Over the decade we have noticed a reduction in the stillbirth rate and an increase in the preterm birth rate.24 It is possible that the characteristics of the population have changed sufficiently to offset improvements. However, the overall numbers of admissions to the 15 centers were similar in the two cohorts and additionally there was no difference in individual GA group as well. During both study period, majority of preterm infants were cared by the same units in a geographic region and no regionalization related changes were identified. Additionally, to avoid residual confounding we adjusted for outborn status in multivariate analyses even though in univariate analyses it was borderline significant. Additionally, time of transfer of outborn infants is not an issue in the situation of <29 weeks GA infants, as they are transferred to tertiary NICU in the region from all peripheral centers as soon as possible.
With an increase in the use of assisted reproduction it could be argued that there were more multiples in the later cohort; however, we identified no significant difference in the number of multiples between two cohorts.
Finally, despite the above speculation, no clear mechanisms have been identified as explaining the increase in some adverse outcomes over a decade in our population. These questions should, therefore, provoke further dialogue in the wider neonatal community. Our results and those from many other networks are concerning to global neonatal community and challenges clinicians and researchers to identify, test and implement approaches that can lead to better outcomes.
The strengths of our study include the large sample size of preterm neonates <29 weeks GA, a geographically representative cohort, adjustments for perinatal risks and severity of illness at the time of admission and comparison of outcomes in the same NICUs over a 10-year period. Weaknesses of our study include the lack of data describing differences between the practices at various NICUs (such as hypothermia on admission, oxygen saturation target, primary modes of respiratory support, nutrition, feeding practices, vitamin A administration, surfactant administration criteria, number of infants breast-feeding at discharge etc.), the culture of change at these participating units and the actual practice changes that may have taken place over time in these units. It is also possible that outcomes may have improved at some of the units and deteriorated at others; however, low statistical power for comparison of individual units precluded such analyses. Center variability is an issue even in large randomized controlled trials. Selection bias poses a continual threat in such retrospective comparison; however, similarity in baseline criteria, relatively similar number of patients and similar number of exclusion due to moribund status provide certain reassurance on this bias. These results may not be applicable to other units of other networks, as patient characteristics and practices in units vary.
In conclusion, for preterm infants born at <29 weeks gestation admitted to 15 Canadian NICUs during 2006 to 2007 compared the same NICUs during 1996 to 1997, there was no change in mortality, severe ROP and NEC, but there was an increase in BPD when compared after controlling for confounders. These results are concerning and challenge investigators from other networks to check the validity of these findings and to identify clinically applicable strategies for improvement in outcomes of preterm neonates <29 weeks gestation.
This study was supported by Grant MOP-53115 from the Canadian Institutes of Health Research. Additional funding was provided by participating hospitals. We thank Woojin Yoon for statistical support of this project. Canadian Neonatal Network coordinating center (Mother-Infant Care Research Center) is supported by Ministry of Health and Long-term Care, Ontario, Canada. Funding agencies had no role in design, collection, analyses or interpretation of results of this study.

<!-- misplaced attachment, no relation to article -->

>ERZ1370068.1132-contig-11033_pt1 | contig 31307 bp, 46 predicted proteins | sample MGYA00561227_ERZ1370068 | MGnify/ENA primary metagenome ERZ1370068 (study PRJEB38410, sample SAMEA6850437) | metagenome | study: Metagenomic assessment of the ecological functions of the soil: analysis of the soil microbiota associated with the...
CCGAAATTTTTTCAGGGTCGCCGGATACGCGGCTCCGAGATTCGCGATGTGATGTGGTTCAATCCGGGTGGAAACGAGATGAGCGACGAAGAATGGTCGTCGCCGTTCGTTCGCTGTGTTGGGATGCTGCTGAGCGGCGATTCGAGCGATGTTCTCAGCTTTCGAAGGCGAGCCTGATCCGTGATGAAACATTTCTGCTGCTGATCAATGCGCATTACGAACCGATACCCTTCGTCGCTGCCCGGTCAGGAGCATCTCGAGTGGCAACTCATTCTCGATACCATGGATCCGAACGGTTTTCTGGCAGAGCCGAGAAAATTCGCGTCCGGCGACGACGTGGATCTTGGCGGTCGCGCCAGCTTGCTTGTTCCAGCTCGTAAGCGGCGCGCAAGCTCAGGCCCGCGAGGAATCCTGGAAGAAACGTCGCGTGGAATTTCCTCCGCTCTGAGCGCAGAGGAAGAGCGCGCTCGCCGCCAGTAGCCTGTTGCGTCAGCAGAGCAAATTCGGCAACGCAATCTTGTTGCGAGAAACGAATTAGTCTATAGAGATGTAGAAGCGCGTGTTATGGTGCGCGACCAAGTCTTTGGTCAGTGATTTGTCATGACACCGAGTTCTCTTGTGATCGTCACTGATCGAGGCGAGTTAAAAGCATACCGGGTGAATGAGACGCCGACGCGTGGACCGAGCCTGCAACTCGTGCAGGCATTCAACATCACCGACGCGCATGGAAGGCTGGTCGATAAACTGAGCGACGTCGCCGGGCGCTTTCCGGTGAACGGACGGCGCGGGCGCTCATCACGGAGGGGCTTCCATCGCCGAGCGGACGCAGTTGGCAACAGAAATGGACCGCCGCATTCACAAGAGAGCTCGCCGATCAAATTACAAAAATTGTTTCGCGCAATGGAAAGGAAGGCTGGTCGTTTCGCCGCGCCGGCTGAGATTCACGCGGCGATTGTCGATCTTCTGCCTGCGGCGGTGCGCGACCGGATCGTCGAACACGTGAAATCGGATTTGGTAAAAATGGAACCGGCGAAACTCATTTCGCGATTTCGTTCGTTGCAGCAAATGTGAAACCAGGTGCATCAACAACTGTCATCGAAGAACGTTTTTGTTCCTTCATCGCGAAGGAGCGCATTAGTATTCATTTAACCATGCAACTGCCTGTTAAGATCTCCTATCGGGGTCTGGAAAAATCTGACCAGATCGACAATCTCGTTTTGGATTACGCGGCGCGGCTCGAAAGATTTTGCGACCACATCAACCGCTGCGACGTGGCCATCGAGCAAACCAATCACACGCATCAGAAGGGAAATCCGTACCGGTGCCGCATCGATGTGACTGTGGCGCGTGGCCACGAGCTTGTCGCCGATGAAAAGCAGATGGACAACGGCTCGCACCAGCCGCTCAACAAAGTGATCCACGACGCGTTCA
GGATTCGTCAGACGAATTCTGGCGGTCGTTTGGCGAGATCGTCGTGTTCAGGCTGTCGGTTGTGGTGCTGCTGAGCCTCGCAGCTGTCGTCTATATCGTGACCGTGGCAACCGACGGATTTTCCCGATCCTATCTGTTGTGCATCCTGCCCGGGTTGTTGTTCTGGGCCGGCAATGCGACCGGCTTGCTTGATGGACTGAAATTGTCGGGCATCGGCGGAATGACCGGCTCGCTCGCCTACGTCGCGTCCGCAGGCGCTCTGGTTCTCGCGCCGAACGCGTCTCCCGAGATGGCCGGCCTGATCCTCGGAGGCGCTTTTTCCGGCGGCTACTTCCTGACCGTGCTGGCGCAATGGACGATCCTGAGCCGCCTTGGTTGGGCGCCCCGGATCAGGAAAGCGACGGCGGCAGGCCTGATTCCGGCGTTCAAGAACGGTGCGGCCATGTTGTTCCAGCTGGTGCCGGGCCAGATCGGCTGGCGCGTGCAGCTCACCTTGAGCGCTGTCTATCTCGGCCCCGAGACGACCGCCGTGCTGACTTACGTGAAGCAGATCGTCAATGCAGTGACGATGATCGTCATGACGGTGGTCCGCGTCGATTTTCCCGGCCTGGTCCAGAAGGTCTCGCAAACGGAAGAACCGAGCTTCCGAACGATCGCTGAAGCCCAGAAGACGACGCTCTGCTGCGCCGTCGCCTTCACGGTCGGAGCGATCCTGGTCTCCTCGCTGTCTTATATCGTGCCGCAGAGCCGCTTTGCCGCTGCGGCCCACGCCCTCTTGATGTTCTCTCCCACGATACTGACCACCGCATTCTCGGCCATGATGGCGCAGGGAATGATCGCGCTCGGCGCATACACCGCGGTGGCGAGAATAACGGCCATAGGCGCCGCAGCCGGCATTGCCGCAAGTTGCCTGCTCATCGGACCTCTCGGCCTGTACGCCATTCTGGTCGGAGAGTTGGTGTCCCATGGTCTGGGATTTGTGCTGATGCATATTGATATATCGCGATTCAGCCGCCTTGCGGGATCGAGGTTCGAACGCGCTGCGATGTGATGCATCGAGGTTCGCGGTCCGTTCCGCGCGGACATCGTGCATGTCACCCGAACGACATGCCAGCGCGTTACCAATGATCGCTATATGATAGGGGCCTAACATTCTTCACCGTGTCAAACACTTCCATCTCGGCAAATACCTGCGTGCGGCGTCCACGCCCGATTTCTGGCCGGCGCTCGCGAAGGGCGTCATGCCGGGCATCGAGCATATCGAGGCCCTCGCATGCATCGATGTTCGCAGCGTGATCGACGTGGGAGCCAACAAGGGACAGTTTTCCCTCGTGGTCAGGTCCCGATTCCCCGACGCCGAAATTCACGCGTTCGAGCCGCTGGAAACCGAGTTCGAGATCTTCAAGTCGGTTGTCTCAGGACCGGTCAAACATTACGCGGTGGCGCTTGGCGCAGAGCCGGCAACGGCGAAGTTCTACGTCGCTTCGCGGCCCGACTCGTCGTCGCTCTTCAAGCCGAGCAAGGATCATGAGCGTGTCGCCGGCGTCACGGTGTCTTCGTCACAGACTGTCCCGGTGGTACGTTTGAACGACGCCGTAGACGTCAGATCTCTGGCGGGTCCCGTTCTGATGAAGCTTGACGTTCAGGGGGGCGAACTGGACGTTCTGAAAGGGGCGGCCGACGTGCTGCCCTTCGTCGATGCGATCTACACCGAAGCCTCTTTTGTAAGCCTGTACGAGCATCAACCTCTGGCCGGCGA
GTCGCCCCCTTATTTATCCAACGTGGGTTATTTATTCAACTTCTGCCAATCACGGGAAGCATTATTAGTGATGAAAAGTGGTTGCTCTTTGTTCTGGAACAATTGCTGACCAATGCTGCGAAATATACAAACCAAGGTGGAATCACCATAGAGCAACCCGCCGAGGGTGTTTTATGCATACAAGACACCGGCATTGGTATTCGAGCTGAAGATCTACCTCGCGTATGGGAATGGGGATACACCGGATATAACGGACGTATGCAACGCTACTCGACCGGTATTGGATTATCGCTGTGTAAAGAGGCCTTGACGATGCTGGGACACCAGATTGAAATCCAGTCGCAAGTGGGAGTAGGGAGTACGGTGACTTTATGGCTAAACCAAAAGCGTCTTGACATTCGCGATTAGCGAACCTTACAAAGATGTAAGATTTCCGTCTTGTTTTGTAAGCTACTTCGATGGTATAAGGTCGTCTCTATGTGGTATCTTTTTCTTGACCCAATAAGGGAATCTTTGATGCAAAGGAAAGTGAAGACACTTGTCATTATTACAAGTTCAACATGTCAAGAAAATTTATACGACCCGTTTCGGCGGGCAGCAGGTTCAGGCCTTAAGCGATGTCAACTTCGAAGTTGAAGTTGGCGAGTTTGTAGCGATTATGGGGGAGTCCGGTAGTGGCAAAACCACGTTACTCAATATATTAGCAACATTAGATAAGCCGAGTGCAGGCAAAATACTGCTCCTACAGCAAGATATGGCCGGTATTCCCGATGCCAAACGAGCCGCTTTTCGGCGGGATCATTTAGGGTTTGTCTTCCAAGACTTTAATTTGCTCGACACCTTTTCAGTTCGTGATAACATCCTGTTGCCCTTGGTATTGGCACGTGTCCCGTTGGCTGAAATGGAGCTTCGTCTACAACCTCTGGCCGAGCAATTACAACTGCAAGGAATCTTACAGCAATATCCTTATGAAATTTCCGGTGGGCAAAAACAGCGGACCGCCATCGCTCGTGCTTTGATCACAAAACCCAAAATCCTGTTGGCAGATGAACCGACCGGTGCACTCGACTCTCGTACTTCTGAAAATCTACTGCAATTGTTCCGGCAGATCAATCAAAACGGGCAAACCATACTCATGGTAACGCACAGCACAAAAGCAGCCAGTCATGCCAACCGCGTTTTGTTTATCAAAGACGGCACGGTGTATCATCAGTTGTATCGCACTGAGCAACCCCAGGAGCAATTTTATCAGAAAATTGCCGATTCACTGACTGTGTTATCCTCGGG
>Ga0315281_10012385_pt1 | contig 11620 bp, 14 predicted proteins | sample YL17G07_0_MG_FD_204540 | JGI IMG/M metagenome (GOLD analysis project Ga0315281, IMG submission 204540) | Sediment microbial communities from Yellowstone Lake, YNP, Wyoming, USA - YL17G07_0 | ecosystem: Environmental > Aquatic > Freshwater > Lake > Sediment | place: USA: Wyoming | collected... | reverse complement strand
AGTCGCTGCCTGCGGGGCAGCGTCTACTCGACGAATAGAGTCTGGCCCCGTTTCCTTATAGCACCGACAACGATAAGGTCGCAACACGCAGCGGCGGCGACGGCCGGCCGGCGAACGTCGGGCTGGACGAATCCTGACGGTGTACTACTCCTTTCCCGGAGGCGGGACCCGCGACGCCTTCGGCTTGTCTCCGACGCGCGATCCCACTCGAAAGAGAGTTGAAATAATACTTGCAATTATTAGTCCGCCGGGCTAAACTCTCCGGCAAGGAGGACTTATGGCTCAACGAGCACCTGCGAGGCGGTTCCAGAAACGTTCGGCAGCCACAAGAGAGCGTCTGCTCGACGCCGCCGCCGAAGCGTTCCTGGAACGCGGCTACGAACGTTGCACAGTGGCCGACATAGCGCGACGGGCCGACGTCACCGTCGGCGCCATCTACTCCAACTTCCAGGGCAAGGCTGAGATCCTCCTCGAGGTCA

Source of funding: Please see Appendix.
Site Investigators of the Canadian Neonatal Network
Shoo K Lee (Director, Canadian Neonatal Network); Prakesh S Shah (Associate Director, Canadian Neonatal Network); Wayne Andrews (Janeway Children's Health and Rehabilitation Centre, St John's, NL); Keith Barrington (St Justine's Hospital, Montreal, QC); Wendy Yee (Foothills Medical Centre, Calgary, AB); Barbara Bullied (Everett Chalmers Hospital, Fredericton, NB); Rody Canning (Moncton Hospital, Moncton, NB); Gerarda Cronin (St Boniface General Hospital, Winnipeg, MB); Kimberly Dow (Kingston General Hospital, Kingston, ON); Michael Dunn (Sunnybrook Health Sciences Centre, Toronto, ON); Adele Harrison (Victoria General Hospital, Victoria, BC); Andrew James (Sick Kids Hospital, Toronto, ON); Zarin Kalapesi (Regina General Hospital, Regina, SK); Lajos Kovacs (Jewish General Hospital, Montreal, QC); Orlando da Silva (St Joseph's Health Centre; London, ON); Douglas D McMillan (IWK Health Centre, Halifax, NS); Prakesh Shah (Mount Sinai Hospital, Toronto, ON); Cecil Ojah (St John Regional Hospital, St John, NB); Abraham Peliowski/Khalid Aziz (Royal Alexandra Hospital, Edmonton, AB); Bruno Piedboeuf (Centre Hospitalier Universitaire de Quebec, Sainte Foy, QC); Patricia Riley (Montreal Children's Hospital, Montreal, QC); Daniel Faucher (Royal Victoria Hospital, Montreal, QC); Nicole Rouvinez-Bouali (Children's Hospital of Eastern Ontario, Ottawa, ON); Koravangattu Sankaran (Royal University Hospital, Saskatoon, SK); Mary Seshia (Health Sciences Centre, Winnipeg, MB); Sandesh Shivananda (Hamilton Health Sciences Centre, Hamilton, ON); Zenon Cieslak (Royal Columbian Hospital, New Westminster, BC); Anne Synnes (Children's and Women's Health Centre of British Columbia, Vancouver, BC); and Herve Walti (Centre Hospitalier Universitaire de Sherbrooke, Fleurimont, QC).
About this article
Contribution of authors
Prakesh S Shah: initiated concept, developed draft, analyzed data and wrote the manuscript; Koravangattu Sankaran: participated in design, review of protocol and manuscript writing; Khalid Aziz: participated in design, concept, and revision and editing of the manuscript; Alexander C Allen: participated in design, interpretation and revision of the manuscript; Mary Seshia: initiated concept, participated in design, contributed in writing and editing of the manuscript; Arne Ohlsson: initiated concept, participated in design, contributed in writing and editing of the manuscript; and Shoo K Lee: participated in the design of study, review of results and manuscript preparation.
Mortality Rate-Dependent Variations in the Timing and Causes of Death in Extremely Preterm Infants Born at 23–24 Weeks’ Gestation*